Dear Parents,

Parenting is probably one of the most controversial topics in society… But I’m gonna tackle this one the best I can. 

I know I’m not a parent but here’s my perspective. 
Raising a child with a disability takes a toll financially, physically, emotionally, and mentally on any parent. You gotta get the right medical equipment: wheelchair, breathing machines, orthopedic braces… You obviously are going to want to find the best doctors for your child to live as healthy and strong as possible. You have to stay strong and can’t give up. It’s tough. It is….
But that’s one aspect of the child’s wellbeing. Next, there’s the actual growing part. Here’s where the arguments may stir up. 
Some parents need to realize what exactly their child’s disability is affecting. I cannot stand seeing some of these parents treating their child, who has a muscular dystrophy or whatever physical disability, as if they have something mentally wrong with them. It’s sickening to see these parents think their child is “special” or “inspirational” or “a hero” because they’re growing up with a disability. I do not agree with parents when they think their child has accomplished some amazing thing just because they’re growing up a little differently. They’re still growing. And learning. And playing. And you do not need to “over-baby” them with every movement they make. I get parents want the best for their child, but treating them as if they are puppies or trophy children is going to affect them negatively in the long run. They’ll grow up sheltered and scared of the outside world alone. They’ll think they’re not capable of doing anything on their own. They’ll depend on you more than they should. And lastly, they won’t live a normal life if the parent does not give them one.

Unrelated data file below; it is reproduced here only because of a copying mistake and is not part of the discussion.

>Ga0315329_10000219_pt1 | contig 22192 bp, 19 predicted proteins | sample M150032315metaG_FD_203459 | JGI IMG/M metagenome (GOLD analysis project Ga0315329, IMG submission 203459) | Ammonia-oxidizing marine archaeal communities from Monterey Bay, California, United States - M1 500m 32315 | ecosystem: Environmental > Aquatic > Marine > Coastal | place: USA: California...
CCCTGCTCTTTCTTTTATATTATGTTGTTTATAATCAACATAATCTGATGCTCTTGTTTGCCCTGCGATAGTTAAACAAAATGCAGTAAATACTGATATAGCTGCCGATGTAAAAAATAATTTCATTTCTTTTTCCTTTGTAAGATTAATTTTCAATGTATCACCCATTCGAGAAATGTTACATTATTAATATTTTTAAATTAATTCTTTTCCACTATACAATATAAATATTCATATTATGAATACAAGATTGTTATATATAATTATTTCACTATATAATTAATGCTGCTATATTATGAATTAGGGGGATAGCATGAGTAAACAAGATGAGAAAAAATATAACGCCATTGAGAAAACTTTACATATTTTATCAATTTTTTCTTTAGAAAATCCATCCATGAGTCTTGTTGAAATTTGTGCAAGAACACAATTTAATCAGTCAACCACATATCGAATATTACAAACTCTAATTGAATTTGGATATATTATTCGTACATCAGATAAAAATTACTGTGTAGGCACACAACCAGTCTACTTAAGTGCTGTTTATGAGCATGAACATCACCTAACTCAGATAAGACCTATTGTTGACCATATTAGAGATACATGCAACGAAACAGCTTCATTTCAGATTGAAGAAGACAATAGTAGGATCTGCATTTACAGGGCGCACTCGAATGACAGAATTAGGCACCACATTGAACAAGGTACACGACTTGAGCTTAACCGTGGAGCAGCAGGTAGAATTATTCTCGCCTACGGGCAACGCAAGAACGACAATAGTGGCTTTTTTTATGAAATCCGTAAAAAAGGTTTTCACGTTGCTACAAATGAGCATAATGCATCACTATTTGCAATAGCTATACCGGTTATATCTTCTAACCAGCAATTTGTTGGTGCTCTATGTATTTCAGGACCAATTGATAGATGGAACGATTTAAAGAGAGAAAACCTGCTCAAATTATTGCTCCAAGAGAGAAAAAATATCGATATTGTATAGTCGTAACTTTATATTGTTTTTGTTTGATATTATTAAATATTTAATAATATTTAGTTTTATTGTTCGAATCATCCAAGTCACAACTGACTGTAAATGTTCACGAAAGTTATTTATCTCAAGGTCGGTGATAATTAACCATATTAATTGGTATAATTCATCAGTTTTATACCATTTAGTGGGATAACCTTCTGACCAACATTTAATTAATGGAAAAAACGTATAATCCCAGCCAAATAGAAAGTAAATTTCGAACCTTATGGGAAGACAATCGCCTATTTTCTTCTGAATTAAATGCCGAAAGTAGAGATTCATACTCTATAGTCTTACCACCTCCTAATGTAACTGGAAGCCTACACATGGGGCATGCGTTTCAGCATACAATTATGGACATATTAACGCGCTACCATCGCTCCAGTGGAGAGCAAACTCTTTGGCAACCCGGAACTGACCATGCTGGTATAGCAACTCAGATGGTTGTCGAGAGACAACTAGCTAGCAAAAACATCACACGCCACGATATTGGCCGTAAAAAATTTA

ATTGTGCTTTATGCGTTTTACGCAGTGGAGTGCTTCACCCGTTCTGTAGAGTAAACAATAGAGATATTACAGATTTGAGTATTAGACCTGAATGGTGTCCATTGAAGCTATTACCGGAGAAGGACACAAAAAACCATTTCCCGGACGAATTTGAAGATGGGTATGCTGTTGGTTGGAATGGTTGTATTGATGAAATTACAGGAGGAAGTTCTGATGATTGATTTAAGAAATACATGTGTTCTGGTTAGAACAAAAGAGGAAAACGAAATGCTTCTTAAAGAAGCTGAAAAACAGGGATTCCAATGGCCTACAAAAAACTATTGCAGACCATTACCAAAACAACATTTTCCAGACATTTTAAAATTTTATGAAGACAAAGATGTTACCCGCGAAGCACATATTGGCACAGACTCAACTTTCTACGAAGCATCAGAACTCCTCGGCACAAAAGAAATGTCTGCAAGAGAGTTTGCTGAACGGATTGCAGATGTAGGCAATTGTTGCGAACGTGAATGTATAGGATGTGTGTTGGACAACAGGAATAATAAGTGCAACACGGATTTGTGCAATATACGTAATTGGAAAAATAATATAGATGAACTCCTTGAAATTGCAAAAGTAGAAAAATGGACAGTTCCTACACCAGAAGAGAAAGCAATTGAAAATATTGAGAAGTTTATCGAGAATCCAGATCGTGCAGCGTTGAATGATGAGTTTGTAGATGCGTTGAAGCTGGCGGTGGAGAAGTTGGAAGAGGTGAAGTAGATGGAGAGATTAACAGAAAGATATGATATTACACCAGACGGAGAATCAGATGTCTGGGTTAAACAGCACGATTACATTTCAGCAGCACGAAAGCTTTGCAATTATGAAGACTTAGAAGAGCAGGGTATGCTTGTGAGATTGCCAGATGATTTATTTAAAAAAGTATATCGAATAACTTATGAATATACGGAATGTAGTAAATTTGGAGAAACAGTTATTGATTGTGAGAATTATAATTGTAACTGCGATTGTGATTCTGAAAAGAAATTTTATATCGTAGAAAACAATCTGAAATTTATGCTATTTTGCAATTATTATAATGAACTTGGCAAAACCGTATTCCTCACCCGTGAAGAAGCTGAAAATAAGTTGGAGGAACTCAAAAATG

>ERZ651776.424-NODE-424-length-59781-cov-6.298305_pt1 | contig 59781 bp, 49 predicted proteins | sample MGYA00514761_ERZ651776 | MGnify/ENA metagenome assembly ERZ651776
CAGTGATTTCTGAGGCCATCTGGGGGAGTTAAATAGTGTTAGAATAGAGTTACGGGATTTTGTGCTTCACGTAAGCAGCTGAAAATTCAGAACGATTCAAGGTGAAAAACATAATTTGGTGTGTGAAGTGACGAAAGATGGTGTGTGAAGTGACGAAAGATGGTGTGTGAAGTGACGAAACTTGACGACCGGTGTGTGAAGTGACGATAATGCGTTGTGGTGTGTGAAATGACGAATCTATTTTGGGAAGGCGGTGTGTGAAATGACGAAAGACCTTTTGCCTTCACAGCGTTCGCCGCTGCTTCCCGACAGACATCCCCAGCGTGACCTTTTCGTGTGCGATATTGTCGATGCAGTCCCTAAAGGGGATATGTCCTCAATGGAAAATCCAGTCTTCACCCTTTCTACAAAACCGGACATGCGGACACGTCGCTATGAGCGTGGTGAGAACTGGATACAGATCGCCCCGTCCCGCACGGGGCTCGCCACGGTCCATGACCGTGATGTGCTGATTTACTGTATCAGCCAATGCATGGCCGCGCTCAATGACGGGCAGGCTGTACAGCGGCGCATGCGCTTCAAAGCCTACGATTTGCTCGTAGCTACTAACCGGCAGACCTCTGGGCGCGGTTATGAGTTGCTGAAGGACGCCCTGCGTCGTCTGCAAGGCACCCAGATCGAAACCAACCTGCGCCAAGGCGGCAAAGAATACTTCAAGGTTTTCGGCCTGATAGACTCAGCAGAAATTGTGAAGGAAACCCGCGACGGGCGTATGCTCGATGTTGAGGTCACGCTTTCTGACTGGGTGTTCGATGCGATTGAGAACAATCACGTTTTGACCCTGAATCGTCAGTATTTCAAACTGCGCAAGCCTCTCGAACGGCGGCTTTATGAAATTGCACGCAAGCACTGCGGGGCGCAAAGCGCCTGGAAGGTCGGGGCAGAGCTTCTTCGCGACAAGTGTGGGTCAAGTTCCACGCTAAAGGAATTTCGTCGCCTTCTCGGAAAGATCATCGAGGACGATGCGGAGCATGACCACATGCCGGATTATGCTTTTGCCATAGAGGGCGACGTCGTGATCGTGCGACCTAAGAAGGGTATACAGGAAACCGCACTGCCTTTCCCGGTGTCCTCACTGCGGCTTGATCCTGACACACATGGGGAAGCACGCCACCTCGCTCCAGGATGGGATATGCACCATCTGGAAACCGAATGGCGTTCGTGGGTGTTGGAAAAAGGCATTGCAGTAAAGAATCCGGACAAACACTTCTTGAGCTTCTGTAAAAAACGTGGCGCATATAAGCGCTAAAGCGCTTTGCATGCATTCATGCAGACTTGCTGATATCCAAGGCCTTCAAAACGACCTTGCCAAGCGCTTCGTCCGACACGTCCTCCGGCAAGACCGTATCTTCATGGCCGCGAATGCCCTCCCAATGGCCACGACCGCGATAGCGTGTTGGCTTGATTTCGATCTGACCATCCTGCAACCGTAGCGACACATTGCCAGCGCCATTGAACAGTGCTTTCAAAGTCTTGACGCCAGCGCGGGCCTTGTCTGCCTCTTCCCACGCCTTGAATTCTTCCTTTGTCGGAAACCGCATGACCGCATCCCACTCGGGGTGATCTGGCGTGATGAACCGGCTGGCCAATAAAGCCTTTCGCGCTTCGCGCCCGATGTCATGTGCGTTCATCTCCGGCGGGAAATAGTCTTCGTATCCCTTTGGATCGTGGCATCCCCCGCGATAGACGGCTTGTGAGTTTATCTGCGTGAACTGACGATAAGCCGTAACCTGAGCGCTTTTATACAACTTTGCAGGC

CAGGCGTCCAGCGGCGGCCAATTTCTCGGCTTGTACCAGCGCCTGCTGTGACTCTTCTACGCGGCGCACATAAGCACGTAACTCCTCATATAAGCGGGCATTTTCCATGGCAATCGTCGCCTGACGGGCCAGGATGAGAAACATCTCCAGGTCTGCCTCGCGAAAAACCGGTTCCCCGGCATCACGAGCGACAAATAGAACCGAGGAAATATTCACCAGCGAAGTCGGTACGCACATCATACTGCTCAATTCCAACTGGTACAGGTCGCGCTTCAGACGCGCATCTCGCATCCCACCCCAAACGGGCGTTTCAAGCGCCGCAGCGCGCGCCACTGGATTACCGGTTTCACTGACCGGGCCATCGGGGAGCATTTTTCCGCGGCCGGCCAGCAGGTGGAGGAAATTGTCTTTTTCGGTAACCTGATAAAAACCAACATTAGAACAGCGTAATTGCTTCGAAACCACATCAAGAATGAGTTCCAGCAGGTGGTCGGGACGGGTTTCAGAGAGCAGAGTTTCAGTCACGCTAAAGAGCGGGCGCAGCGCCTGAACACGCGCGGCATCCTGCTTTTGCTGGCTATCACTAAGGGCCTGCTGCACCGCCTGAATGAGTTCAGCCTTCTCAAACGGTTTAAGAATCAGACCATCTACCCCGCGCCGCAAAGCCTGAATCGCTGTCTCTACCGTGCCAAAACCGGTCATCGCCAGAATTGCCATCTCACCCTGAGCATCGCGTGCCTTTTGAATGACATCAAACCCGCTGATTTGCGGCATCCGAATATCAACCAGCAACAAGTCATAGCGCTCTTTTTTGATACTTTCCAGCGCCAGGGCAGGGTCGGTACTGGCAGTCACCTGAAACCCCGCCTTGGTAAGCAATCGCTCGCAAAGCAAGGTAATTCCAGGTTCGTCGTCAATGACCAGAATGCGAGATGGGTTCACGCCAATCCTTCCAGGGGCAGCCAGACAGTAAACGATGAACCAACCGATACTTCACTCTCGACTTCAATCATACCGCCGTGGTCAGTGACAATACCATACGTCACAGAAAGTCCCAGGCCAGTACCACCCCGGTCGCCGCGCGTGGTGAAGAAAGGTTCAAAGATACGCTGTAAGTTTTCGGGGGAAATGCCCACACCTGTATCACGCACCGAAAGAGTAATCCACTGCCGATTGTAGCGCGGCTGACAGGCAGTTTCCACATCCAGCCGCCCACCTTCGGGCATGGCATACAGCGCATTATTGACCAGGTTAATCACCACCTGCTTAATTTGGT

My mom never once treated me any differently or special because of my disability. I still got slapped when I was a brat and my brother still pulled and yanked my hair when we fought. She pushed me to go out on my own and take public transportation.  My mom has always fought for me to get treated just as equally as the next able bodied guy and she raised me to believe that I can do anything independently. She never babied me. She never held my hand every time I needed it. And she sure as shit does not think I’m inspiring anyone in this world. 
A child with a disability has just as much potential as any other child, these parents need to stop acting like their child’s disability makes them some sort of different or special  person. Just THINK about if you would say the same things about your child if he/she did not have a disability. 
My point is…some parents need to see that their child can grow up to be independent and successful even with a disability… It’s the parents job to teach and guide them. Not do it for them. And certainly not to treat a child who is 7 as if the child were 3. 
I don’t necessarily want to tell parents how to raise their child. All I’m saying is that I would not be where I am today if my mom spent every waking day by my side to make sure she was there to clean up any of my messes. And she definitely did not raise me thinking that I’m better than anyone else just because I have a disability that I have to live with. She made sure I was healthy, found me expert doctors, made sure I was okay medically… And lastly she raised ME, not my disability.  


Fill Your Glass

There are two kinds of people with disabilities.
The ones that find the optimism in their abilities, rather than limitations, and advocate the fact that their disability does not define them as a person.
And then there are the ones who are very adamant that their life sucks whether the optimists choose to believe it or not, BECAUSE of their disability. 

Now, here’s the real reality of it.
Yes. You were born with a disability.
Yes. It does make you “different” than the majority.
Yes. You are going to have to depend on others for some things.
Yes. In some cases, there is no cure.